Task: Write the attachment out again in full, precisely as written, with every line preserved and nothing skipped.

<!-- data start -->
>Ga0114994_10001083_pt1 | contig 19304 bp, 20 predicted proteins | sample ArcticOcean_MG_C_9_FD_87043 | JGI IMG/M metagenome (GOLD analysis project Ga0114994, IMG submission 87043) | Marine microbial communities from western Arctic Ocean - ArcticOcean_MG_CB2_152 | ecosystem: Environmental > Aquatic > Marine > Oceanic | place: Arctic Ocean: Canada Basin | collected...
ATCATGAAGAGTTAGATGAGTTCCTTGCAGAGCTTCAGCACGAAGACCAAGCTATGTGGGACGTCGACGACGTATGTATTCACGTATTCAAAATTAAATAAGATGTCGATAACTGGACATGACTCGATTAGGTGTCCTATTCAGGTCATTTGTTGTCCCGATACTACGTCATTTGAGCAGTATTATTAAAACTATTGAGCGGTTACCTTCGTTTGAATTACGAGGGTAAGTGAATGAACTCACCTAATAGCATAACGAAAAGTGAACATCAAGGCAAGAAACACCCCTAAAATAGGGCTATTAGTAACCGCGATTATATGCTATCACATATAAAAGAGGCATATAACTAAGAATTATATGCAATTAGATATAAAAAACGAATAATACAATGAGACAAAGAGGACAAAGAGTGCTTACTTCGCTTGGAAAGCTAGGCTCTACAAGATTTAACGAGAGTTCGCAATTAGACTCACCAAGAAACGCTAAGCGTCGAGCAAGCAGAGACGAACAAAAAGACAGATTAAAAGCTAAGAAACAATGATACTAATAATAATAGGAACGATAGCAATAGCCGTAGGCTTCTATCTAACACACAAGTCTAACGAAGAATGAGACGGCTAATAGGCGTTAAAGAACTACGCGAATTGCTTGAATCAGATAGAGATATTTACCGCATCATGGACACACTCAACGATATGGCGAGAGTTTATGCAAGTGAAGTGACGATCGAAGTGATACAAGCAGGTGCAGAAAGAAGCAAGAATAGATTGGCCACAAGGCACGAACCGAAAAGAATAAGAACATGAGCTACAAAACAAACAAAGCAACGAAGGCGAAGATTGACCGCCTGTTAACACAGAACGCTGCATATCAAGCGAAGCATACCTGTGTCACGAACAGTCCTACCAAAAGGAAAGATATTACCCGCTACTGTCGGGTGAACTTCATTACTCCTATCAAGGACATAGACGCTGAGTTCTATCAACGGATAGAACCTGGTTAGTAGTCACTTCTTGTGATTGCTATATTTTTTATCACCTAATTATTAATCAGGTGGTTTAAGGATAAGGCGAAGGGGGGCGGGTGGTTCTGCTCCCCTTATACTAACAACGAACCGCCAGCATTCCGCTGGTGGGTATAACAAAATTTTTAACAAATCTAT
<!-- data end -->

>Ga0114994_10001083_pt1 | contig 19304 bp, 20 predicted proteins | sample ArcticOcean_MG_C_9_FD_87043 | JGI IMG/M metagenome (GOLD analysis project Ga0114994, IMG submission 87043) | Marine microbial communities from western Arctic Ocean - ArcticOcean_MG_CB2_152 | ecosystem: Environmental > Aquatic > Marine > Oceanic | place: Arctic Ocean: Canada Basin | collected...
ATCATGAAGAGTTAGATGAGTTCCTTGCAGAGCTTCAGCACGAAGACCAAGCTATGTGGGACGTCGACGACGTATGTATTCACGTATTCAAAATTAAATAAGATGTCGATAACTGGACATGACTCGATTAGGTGTCCTATTCAGGTCATTTGTTGTCCCGATACTACGTCATTTGAGCAGTATTATTAAAACTATTGAGCGGTTACCTTCGTTTGAATTACGAGGGTAAGTGAATGAACTCACCTAATAGCATAACGAAAAGTGAACATCAAGGCAAGAAACACCCCTAAAATAGGGCTATTAGTAACCGCGATTATATGCTATCACATATAAAAGAGGCATATAACTAAGAATTATATGCAATTAGATATAAAAAACGAATAATACAATGAGACAAAGAGGACAAAGAGTGCTTACTTCGCTTGGAAAGCTAGGCTCTACAAGATTTAACGAGAGTTCGCAATTAGACTCACCAAGAAACGCTAAGCGTCGAGCAAGCAGAGACGAACAAAAAGACAGATTAAAAGCTAAGAAACAATGATACTAATAATAATAGGAACGATAGCAATAGCCGTAGGCTTCTATCTAACACACAAGTCTAACGAAGAATGAGACGGCTAATAGGCGTTAAAGAACTACGCGAATTGCTTGAATCAGATAGAGATATTTACCGCATCATGGACACACTCAACGATATGGCGAGAGTTTATGCAAGTGAAGTGACGATCGAAGTGATACAAGCAGGTGCAGAAAGAAGCAAGAATAGATTGGCCACAAGGCACGAACCGAAAAGAATAAGAACATGAGCTACAAAACAAACAAAGCAACGAAGGCGAAGATTGACCGCCTGTTAACACAGAACGCTGCATATCAAGCGAAGCATACCTGTGTCACGAACAGTCCTACCAAAAGGAAAGATATTACCCGCTACTGTCGGGTGAACTTCATTACTCCTATCAAGGACATAGACGCTGAGTTCTATCAACGGATAGAACCTGGTTAGTAGTCACTTCTTGTGATTGCTATATTTTTTATCACCTAATTATTAATCAGGTGGTTTAAGGATAAGGCGAAGGGGGGCGGGTGGTTCTGCTCCCCTTATACTAACAACGAACCGCCAGCATTCCGCTGGTGGGTATAACAAAATTTTTAACAAATCTAT